Vehicles have played an important role throughout the series of James Bondnovels and films. "Q branch" - a division of the British Secret Service which provides equipment to field operatives - has given Bond a wide variety of vehicles with which to evade his enemies. Among the most noteworthy gadgets, Bond has been equipped with various vehicles that have numerous modifications to include expensive weapons systems, anti-pursuit systems, alternative transportation modes, and various other functions.
Bentley 3½ Litre - Featured in the film From Russia with Love. Presented to the public in September 1933, it was the first new Bentley model following Rolls-Royce's acquisition of the Bentley brand in 1931. A drophead 1935 Bentley 3½ Litre was briefly featured in the 1963 movie From Russia with Love as Bond's first Q Branch equipped vehicle.
Bentley Mark VI - Made in 1953, Bond purchases his second Bentley towards the end of the novel, Moonraker. Like his previous Bentley, the Mark VI is grey with dark blue leather upholstery. After Moonraker this model is never mentioned again.
Bentley Mark II Continental - This Bentley was featured in the novel Thunderball and is Bond's final Bentley. Bond upgrades the engine from a 4.5 liter engine to a 4.9 liter. The Mark II was also grey, however, the interior was black leather. The Mark II Continental is last seen in the novel On Her Majesty's Secret Service where Bond upgrades the vehicles once again with an Arnott supercharger controlled by a magnetic clutch. Bond dubs the car "the locomotive".
Aston Martin DB5 - Featured primarily in Goldfinger. The most famous Bond car of all, it came with all the usual Q Branch refinements which have been copied from movie to movie including bulletproof front and rear panels, oil slick, smoke screen, machine guns, rotating licence plates, telescoping tire slashers, tracer-receiving console and most famously, the passenger ejector seat. While being the most recognized Bond car, it's actually only been featured in seven films (Goldfinger, Thunderball, GoldenEye, Tomorrow Never Dies, Casino Royale, and a nod to the Goldfinger version in Skyfall, and Spectre).
Aston Martin DB Mark III - Featured in the novel Goldfinger. While referred to as a "DB III", the "DB3" was a car designed specifically for racing and is unlikely that Bond would drive one. The DB Mark III is often called the DB III and is more comparable to its description in Fleming's novel. This car was the only gadget-laden vehicle to be mentioned in the original Bond novels. It included switches to alter the type of color of the front and rear lights, reinforced steel bumpers, a Colt .45 pistol in a trick compartment under the driver's seat, and a homing device similar to the DB5 in the film adaptation.
Aston Martin DBS - Featured in On Her Majesty's Secret Service. The car was seen in only four scenes, including the pre-credits teaser and as James & Tracy's wedding car. Nothing is known about what kind of gadgets were installed, except that it had a hiding place for a sniper rifle in the glovebox. Obviously - given what happens at the end of that movie - it was not fitted with bulletproof glass.
Aston Martin V12 Vanquish- Featured in the Die Another Day. Also dubbed the "Vanish" due to its ability to become invisible to the naked eye. The car is equipped with all the usual refinements including front-firing rockets, hood-mounted target-seeking shotguns, and passenger ejector seat that was a homage to original Aston Martin DB5 from Goldfinger.
Lotus Esprit S1 (1976) - Featured in The Spy Who Loved Me. The S1 was fondly referred to as 'Wet Nellie' - a tribute to Bond's autogyro, 'Little Nellie' from You Only Live Twice. As well as being amphibious, the highly armed car has cannons that spray cement on to pursuing vehicles. It also has wheel arches that turn into fins, a small periscope on the roof enabling 007 to navigate at speed underwater and its other weaponry includes a missile launched from its rear deck, mines, sprayed black dye, and torpedoes shot from the front grille.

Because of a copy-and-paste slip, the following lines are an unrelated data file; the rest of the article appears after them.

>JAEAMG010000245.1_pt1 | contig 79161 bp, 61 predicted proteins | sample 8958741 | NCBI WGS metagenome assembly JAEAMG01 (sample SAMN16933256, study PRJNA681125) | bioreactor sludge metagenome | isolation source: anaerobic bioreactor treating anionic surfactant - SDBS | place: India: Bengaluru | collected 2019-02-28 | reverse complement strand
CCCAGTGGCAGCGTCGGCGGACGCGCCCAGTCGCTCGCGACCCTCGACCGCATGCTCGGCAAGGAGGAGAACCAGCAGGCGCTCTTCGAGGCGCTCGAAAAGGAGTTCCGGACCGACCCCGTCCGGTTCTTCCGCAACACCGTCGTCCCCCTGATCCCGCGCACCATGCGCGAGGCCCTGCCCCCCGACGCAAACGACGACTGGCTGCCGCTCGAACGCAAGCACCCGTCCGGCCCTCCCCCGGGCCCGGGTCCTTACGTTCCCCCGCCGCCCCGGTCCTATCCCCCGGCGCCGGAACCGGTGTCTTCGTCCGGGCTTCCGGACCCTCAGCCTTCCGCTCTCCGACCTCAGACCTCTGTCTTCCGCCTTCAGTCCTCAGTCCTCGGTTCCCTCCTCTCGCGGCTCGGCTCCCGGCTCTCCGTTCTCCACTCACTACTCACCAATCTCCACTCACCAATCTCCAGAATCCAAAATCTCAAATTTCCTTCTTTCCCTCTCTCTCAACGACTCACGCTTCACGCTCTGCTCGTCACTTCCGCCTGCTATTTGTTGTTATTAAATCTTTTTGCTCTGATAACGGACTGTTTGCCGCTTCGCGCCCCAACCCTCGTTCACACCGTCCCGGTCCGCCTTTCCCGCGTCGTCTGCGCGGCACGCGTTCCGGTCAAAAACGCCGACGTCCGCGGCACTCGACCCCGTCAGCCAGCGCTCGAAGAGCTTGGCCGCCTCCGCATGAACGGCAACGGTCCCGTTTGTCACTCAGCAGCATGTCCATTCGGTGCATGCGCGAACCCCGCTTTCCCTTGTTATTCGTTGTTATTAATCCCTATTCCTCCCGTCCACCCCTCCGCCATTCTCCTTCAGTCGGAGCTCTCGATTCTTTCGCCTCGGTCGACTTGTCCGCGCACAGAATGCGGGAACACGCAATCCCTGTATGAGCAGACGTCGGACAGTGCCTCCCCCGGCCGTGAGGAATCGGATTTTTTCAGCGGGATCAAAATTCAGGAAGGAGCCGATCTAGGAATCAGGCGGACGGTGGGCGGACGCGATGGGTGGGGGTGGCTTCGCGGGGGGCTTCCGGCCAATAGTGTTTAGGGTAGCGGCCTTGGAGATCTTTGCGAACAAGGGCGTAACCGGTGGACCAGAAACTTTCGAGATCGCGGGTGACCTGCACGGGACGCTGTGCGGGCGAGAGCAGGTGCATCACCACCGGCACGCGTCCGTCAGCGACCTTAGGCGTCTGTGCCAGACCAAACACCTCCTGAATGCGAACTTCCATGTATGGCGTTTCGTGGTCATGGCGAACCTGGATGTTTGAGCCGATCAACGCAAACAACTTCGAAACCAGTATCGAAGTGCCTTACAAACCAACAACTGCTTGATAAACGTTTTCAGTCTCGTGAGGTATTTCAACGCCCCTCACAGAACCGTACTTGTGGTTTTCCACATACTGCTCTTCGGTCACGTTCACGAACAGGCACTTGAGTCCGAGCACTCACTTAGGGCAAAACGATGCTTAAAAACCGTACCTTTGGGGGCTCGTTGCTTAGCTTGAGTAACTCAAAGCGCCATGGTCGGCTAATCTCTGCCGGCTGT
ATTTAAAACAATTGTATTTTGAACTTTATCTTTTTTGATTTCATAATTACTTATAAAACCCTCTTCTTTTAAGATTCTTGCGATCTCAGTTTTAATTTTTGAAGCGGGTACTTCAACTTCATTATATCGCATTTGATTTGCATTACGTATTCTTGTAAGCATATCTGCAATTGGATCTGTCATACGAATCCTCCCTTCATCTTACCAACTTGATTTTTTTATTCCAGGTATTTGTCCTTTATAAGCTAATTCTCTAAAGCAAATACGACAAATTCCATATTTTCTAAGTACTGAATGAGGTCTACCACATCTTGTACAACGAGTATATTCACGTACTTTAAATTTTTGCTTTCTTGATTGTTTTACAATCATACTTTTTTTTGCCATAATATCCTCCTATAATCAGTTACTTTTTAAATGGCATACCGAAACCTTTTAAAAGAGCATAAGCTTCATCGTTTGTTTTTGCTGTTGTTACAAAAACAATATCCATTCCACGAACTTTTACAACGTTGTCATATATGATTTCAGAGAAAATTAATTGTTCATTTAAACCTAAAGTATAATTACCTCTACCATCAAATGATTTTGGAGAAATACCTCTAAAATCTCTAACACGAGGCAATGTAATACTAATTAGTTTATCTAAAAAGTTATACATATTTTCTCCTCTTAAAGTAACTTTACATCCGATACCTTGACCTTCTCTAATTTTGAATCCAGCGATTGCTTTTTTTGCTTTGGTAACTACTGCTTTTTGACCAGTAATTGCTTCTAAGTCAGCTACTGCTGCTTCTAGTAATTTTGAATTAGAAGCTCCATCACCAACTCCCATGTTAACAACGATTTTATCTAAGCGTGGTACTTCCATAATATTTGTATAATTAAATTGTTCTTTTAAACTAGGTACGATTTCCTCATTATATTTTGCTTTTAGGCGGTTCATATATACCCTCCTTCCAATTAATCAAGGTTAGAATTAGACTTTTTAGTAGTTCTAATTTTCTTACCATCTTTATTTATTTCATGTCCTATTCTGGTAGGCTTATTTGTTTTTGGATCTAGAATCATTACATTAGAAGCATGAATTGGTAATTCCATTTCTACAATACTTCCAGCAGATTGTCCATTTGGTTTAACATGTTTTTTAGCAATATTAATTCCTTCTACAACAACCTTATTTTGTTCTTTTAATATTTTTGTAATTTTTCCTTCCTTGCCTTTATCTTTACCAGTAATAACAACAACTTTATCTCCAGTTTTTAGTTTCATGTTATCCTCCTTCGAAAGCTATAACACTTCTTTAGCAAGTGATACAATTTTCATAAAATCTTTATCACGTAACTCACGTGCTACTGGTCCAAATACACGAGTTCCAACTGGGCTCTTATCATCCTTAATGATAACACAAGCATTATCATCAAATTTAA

Lotus Turbo Esprit (1980) - Featured in For Your Eyes Only, this vehicle was cosmetically similar to the S1, but mechanically different, as it exhibited no submarine capabilities. It was most notable for its remarkable security system, which detonated and destroyed the car when Gonzales' henchman broke the driver's window in an attempt to force entry into the car. Q Branch provided a second Turbo to Bond - in bronze instead of white - later in the movie.
BMW Z3 - Featured in GoldenEye. A controversial choice for some Bond purists, it being the first non-British production car to feature in a Bond movie as the spy's primary mode of transport. A convertible, it comes fully equipped with "all the usual refinements" including a self-destruct system and stinger missiles located behind the headlights. The car in the film is only driven briefly in Cuba, and Bond ends up trading it for Jack Wade's plane.
BMW 750iL - Featured in Tomorrow Never Dies. Used in Germany, the 750iL could be controlled remotely via Bond's cell phone. Defense mechanisms included a rocket launcher, re-inflating tires, a cable cutting device in the front hood emblem and a caltrop dispenser. The 750iL also came equipped with an advanced security system and a fingerprint-protected safe hidden behind the passenger airbag compartment.
BMW Z8 - Featured in The World Is Not Enough. Equipped with "all the usual refinements" including ground to air missiles and a key chain that can control the car remotely. The car is sawn in half by a brush-cutter-equipped helicopter late in the film. So far in the film series, this marks the only occasion when Bond has expressed concern about Q being upset with James wreaking havoc on cars and equipment. Ironically, this takes place after Desmond Llewelyn makes his final appearance on the screen as Q.
BMW 520i - Featured in the Gardner novel Win, Lose or Die. During the course of the novel M prohibits Bond from taking his Bentley Mulsanne Turbo and recommends that he opt for a more subtle car from the company car pool; a BMW 520i in unobtrusive dark-blue.
Ford Mustang Convertible - Featured in Goldfinger; Tilly Masterson is seen driving a white Mustang - the convertible is totaled after Bond shreds the tires and lower rocker panels. This was the first appearance of a Mustang in a feature film. Other Fords were seen in the film, including a Ranchero and a Lincoln Continental.